The aggregate deficit of NHS providers and commissioners at the end of 2015/15 was £1.85 billion – a threefold increase on the previous year and the largest aggregate deficit in NHS history. This new briefing from the Kings Fund looks at the underlying drivers of the deficits along with strategies being employed to tackle them.
- NHS providers and commissioners ended 2015/16 with a deficit of £1.85 billion – the largest aggregate deficit in NHS history.
- Evidence suggests that, in recent years, mental health and community services providers have delivered relatively strong financial performance, which may have come at the expense of cuts in staff and risks to patient care.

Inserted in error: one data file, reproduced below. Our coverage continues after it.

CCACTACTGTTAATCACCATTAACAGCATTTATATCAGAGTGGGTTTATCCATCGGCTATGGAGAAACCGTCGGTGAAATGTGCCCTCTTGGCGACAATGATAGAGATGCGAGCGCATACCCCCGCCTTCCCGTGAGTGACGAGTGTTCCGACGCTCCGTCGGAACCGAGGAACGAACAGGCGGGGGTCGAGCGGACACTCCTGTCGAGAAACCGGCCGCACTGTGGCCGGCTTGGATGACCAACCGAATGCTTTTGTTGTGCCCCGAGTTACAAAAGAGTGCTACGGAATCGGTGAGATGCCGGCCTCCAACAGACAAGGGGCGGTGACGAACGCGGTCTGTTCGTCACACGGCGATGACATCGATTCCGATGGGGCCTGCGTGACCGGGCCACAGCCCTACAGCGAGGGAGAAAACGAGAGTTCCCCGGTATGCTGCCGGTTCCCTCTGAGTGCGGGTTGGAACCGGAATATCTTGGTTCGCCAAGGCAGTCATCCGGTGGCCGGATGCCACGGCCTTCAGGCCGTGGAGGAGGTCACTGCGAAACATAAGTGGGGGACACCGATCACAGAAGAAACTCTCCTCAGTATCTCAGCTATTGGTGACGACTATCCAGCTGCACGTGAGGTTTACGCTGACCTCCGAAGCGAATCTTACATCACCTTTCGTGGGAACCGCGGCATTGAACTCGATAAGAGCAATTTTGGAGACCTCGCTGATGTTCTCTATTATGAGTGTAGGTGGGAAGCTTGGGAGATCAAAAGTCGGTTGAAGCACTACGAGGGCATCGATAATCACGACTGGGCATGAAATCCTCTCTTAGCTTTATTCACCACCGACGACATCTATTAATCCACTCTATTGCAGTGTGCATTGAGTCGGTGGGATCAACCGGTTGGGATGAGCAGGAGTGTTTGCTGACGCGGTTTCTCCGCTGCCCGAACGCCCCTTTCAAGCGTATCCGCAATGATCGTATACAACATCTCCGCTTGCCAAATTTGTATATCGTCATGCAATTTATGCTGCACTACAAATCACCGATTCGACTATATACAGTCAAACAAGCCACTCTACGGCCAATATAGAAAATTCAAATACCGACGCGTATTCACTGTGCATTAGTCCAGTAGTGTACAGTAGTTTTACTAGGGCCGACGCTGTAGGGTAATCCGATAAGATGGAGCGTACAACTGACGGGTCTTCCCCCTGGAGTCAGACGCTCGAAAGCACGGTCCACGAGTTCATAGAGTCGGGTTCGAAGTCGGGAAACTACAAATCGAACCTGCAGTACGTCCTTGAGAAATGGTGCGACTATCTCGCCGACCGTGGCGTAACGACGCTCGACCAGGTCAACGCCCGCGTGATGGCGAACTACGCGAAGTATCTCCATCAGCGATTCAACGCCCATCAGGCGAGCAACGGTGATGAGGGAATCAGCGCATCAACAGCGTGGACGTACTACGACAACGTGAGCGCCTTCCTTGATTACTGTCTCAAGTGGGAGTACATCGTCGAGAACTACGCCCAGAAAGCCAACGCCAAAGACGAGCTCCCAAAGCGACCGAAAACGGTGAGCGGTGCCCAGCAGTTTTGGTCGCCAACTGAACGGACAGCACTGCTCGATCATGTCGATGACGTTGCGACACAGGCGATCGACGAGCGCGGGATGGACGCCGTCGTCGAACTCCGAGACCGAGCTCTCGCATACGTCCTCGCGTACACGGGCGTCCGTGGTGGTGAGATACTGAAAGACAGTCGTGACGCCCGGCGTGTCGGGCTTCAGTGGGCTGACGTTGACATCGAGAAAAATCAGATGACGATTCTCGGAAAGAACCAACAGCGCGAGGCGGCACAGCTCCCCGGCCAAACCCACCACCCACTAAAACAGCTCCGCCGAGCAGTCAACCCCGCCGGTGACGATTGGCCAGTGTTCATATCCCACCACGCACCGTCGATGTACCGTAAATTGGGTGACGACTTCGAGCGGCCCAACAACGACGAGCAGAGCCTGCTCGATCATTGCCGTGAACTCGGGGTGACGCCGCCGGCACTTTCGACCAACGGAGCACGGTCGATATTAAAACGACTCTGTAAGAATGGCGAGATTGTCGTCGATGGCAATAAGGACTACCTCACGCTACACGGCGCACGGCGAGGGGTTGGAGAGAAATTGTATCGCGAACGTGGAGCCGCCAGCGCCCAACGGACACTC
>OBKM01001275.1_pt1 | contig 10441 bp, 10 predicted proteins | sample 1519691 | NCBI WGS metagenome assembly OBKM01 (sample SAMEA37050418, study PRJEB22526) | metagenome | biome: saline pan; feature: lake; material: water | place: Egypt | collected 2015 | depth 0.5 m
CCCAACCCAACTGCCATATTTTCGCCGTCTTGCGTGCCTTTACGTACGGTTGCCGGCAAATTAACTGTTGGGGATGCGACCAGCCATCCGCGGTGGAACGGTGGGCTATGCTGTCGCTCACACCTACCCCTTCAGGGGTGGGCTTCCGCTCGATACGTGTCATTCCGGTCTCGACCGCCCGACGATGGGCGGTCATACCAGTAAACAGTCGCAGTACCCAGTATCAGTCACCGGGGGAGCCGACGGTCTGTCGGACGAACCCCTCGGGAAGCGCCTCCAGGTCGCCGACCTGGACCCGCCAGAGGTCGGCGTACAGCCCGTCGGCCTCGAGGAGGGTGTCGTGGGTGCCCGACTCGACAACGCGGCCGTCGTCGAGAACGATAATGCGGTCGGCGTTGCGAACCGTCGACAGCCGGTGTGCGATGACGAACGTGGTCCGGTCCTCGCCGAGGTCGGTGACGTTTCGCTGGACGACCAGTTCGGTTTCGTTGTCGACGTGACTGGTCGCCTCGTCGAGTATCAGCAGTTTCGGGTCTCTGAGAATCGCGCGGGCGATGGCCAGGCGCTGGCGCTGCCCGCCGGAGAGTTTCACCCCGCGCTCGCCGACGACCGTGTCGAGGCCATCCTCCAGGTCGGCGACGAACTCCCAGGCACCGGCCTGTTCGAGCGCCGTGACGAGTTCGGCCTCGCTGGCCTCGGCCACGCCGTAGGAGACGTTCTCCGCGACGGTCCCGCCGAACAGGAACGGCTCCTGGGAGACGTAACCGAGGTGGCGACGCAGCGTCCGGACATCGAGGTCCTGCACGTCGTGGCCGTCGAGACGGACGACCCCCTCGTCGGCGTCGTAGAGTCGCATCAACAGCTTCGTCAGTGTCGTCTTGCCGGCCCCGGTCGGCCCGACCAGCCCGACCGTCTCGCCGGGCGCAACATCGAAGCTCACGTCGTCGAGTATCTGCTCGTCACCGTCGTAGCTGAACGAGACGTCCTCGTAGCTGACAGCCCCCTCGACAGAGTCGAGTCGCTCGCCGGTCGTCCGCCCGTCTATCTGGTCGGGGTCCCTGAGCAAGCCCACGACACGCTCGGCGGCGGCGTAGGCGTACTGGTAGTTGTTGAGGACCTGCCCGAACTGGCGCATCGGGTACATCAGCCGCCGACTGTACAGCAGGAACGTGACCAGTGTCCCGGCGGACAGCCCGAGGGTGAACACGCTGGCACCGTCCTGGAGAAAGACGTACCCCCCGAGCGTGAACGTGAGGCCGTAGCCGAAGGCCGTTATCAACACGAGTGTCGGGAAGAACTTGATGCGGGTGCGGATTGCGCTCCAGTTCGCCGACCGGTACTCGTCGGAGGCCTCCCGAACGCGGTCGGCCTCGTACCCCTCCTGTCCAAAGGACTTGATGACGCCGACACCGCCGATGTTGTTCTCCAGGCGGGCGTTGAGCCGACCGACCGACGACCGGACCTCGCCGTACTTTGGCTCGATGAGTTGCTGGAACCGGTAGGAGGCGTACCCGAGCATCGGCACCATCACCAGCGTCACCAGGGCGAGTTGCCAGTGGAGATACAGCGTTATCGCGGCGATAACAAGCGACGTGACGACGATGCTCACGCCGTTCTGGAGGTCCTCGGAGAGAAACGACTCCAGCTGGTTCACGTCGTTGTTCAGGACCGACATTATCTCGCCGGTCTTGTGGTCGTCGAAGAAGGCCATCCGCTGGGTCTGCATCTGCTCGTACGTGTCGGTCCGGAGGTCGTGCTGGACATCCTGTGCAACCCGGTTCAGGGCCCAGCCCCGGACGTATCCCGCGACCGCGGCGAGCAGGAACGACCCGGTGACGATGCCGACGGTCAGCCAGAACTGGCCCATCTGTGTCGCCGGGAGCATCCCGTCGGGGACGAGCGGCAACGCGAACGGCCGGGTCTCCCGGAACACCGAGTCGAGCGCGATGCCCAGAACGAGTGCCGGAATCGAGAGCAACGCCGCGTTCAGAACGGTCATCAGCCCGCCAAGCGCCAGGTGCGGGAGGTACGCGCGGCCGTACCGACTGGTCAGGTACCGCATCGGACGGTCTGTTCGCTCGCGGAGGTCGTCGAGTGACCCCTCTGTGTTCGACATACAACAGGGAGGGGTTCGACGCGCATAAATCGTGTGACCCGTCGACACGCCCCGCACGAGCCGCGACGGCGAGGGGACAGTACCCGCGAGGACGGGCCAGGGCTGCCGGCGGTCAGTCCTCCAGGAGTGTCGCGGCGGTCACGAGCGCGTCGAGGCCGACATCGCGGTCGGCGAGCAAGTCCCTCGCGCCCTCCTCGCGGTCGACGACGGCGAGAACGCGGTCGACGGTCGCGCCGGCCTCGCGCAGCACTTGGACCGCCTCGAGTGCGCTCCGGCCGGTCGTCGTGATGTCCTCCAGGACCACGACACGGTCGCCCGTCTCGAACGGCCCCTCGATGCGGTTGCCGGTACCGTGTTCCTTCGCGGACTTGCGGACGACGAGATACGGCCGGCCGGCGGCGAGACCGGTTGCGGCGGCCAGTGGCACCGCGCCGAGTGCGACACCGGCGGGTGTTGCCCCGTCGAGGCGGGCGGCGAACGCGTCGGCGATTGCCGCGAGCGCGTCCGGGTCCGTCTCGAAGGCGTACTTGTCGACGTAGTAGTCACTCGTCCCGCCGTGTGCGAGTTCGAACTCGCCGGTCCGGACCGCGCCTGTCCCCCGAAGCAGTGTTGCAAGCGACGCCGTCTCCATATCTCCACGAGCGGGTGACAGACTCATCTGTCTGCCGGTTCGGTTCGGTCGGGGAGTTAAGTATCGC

- Over the past two years the financial position of local commissioners has deteriorated sharply.
- There are significant opportunities for the NHS to deliver better value care, but these cannot be achieved at the pace or scale needed to deliver £22 billion of efficiency savings by 2020/21
- Programmes to implement new models of care and transform services offer significant opportunities to improve care, but these will not deliver savings in the short term.
- The principal cause of the deficit is that funding has not kept pace with the increasing demand for services.
Related: Kings Fund press release